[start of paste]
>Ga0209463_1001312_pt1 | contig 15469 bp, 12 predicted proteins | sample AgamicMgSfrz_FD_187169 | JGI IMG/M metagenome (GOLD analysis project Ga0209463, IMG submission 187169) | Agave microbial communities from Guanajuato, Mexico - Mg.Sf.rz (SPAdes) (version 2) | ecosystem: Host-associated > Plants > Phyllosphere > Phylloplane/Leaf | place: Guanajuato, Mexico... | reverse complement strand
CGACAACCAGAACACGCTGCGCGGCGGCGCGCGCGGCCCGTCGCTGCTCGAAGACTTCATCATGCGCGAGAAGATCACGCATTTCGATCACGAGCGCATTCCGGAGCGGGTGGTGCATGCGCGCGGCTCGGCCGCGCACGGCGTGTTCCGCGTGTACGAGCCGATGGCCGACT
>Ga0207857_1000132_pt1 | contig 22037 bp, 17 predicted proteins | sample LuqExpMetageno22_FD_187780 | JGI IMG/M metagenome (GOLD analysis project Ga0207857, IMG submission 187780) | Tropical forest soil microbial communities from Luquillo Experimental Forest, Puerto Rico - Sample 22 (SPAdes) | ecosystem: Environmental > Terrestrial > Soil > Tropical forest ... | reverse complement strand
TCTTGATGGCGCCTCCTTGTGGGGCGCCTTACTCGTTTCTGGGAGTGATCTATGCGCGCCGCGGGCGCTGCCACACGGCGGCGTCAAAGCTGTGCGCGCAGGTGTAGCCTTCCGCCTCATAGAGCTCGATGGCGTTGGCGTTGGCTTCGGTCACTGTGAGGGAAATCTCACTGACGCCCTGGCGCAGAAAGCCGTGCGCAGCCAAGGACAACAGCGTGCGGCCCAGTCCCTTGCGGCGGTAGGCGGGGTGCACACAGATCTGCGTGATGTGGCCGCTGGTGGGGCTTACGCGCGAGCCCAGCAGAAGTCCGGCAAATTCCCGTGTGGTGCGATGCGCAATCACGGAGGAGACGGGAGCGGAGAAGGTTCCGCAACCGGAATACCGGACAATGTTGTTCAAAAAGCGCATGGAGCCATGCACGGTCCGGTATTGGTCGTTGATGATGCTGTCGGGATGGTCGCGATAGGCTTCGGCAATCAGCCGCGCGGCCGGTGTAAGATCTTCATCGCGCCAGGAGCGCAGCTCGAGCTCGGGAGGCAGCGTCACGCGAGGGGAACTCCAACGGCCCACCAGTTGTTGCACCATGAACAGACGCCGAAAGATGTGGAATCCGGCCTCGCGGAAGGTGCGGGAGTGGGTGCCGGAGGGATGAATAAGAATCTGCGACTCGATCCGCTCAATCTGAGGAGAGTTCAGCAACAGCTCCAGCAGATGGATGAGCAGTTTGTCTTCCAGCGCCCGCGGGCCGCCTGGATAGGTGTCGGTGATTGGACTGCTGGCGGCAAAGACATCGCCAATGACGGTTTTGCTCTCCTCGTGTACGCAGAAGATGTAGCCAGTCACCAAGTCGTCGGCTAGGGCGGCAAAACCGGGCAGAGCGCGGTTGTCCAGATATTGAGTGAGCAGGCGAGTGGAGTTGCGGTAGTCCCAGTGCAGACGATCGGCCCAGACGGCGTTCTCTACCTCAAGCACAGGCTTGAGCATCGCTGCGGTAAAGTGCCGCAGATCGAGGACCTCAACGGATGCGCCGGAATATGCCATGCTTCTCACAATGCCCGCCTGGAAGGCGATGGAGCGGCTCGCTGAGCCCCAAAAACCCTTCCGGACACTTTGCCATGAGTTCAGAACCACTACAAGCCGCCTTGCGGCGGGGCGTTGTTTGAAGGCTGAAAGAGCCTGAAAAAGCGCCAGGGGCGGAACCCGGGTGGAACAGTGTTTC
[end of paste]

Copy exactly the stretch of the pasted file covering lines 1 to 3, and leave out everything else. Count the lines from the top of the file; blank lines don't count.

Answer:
>Ga0209463_1001312_pt1 | contig 15469 bp, 12 predicted proteins | sample AgamicMgSfrz_FD_187169 | JGI IMG/M metagenome (GOLD analysis project Ga0209463, IMG submission 187169) | Agave microbial communities from Guanajuato, Mexico - Mg.Sf.rz (SPAdes) (version 2) | ecosystem: Host-associated > Plants > Phyllosphere > Phylloplane/Leaf | place: Guanajuato, Mexico... | reverse complement strand
CGACAACCAGAACACGCTGCGCGGCGGCGCGCGCGGCCCGTCGCTGCTCGAAGACTTCATCATGCGCGAGAAGATCACGCATTTCGATCACGAGCGCATTCCGGAGCGGGTGGTGCATGCGCGCGGCTCGGCCGCGCACGGCGTGTTCCGCGTGTACGAGCCGATGGCCGACT
>Ga0207857_1000132_pt1 | contig 22037 bp, 17 predicted proteins | sample LuqExpMetageno22_FD_187780 | JGI IMG/M metagenome (GOLD analysis project Ga0207857, IMG submission 187780) | Tropical forest soil microbial communities from Luquillo Experimental Forest, Puerto Rico - Sample 22 (SPAdes) | ecosystem: Environmental > Terrestrial > Soil > Tropical forest ... | reverse complement strand